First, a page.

Hi,

My nine-year-old son is the only Jewish child in his school. He has been disappointed numerous times because of the scheduling of fun and exciting events on major Jewish holidays. This has happened again this year. His school's overnight field trip is scheduled on a Jewish holiday. He has been looking forward to this for two years. His disappointment is evident.

Should I allow him to go, and celebrate the holiday on the second day?

I am very torn.

Answer:

I am sorry to hear of the challenges that you and your son are experiencing when it comes to observing the major Jewish holidays, and I totally hear your desire to let your son just enjoy his childhood.

Right now you have a critical decision to make: do you let him have a good time at the expense of the Jewish foundations of his life, or do you encourage him to do what’s morally correct?

Think what kind of precedent you are setting for him by giving up this holiday for a school trip. What happens when he can get a ticket to a World Series game… on the holiest day on the Jewish calendar, Yom Kippur? What if a spring break in Mexico with all his friends conflicts with Passover? This might seem like it’s not a big deal, but as the parent, you are teaching him priorities that will stay with him as he grows up.

The slippery slope starts—or begins to stop—here.

Discuss Sandy Koufax. It's the 1965 World Series. He's scheduled to pitch on Yom Kippur, but declines. Instead, he attends synagogue in Minneapolis. (His replacement pitched terribly and the Dodgers lost 8–2. What did Koufax do after Yom Kippur? He went on to pitch games Two, Five, and Seven, throwing complete-game shutouts in games Five and Seven.)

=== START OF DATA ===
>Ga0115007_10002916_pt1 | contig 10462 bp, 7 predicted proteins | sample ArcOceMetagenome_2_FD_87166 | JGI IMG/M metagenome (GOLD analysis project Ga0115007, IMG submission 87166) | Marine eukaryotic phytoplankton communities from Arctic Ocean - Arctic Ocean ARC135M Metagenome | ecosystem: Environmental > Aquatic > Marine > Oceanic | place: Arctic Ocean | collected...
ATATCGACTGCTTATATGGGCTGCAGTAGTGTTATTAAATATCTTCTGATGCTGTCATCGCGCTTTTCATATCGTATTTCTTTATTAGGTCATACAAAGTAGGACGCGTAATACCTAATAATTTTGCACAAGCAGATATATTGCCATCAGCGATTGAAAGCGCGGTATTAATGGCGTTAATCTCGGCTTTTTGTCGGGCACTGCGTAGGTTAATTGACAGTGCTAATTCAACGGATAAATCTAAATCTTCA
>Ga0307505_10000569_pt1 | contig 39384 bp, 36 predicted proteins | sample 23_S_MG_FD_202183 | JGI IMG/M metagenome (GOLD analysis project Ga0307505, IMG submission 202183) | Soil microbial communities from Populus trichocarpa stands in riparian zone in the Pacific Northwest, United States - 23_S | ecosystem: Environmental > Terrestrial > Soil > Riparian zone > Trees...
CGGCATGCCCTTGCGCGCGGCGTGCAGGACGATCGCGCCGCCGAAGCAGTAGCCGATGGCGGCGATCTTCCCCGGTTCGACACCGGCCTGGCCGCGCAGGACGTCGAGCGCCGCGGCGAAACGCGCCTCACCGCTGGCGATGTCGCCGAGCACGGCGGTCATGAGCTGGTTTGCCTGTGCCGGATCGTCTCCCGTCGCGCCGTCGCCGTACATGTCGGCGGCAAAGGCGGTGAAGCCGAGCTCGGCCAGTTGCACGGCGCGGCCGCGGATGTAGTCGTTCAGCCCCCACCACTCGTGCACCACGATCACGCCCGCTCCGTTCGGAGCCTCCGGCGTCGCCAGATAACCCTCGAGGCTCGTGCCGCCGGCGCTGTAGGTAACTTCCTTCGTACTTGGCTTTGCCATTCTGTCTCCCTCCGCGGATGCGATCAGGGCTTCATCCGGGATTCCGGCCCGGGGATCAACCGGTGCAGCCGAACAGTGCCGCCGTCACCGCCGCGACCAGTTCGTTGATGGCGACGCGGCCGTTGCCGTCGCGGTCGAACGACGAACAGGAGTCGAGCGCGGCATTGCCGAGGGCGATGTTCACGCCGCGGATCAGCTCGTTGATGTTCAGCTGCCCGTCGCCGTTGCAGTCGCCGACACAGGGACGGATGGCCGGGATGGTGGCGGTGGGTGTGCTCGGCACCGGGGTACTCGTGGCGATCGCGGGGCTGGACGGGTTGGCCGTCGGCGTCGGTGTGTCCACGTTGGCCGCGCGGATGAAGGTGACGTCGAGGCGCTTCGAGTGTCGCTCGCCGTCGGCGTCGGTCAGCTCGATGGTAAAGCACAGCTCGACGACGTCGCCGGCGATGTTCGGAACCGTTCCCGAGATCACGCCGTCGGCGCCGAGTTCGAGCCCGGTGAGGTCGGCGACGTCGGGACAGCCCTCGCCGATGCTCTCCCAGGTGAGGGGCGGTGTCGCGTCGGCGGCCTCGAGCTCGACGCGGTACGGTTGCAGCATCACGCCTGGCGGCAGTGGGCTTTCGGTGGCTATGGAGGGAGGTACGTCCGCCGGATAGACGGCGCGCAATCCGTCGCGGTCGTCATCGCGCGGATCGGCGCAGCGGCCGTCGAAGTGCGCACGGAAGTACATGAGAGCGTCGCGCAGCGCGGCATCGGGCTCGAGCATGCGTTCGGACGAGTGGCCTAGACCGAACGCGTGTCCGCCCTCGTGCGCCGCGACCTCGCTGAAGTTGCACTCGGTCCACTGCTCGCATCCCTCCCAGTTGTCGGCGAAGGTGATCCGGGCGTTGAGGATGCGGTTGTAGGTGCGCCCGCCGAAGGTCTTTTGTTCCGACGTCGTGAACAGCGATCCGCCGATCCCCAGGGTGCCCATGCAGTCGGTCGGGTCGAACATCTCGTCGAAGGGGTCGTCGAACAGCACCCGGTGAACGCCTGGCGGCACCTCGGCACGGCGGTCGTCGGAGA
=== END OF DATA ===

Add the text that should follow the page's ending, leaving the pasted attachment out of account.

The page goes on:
This trip is like your son’s World Series. As a Jew, the Jewish holidays come first. It's a difficult decision to make, but it is sacrifices—and successes—like these that lift us up to a whole new level of inspired Jewishness.

Make this holiday a terrific and meaningful experience. Make sure you have all the delicious holiday foods. Light the candles and prepare the house in the holiday spirit. Prepare thoughts and stories to discuss over the holiday meal (you can find many on Chabad.org’s Jewish holiday minisites). When your son feels that you are excited about the upcoming holiday, he will get excited too. If he gets the impression that the holiday is just another burden, there is no doubt that he will also feel that way.

Locate the closest Chabad Jewish Center and find out when they have services, what the situation is for kids (many have special children’s programs) and whether they have any community holiday meals that you can join.

Help him be proud of the fact that he’s Jewish and that he’s doing what Jews do and have done throughout history.

Let him check out our comic strip of a Jewish kid like him, Joey: Hero of the Hour, and make him feel like a hero.

Two more points:

  1. Don’t just take the trip away from him. Substitute a trip on a day when you could both have some fun together.
  2. You write that your son is the only Jewish kid in his school. That’s a lot of pressure to put on a kid when it comes to challenges in regard to his Jewish faith. I don’t know what your current situation is, but I would strongly suggest that you try to change the situation, and relocate him to a school where there are other Jewish children.

Let me know how things go.

Chaya Sara Silberberg
for the Judaism Website – Chabad.org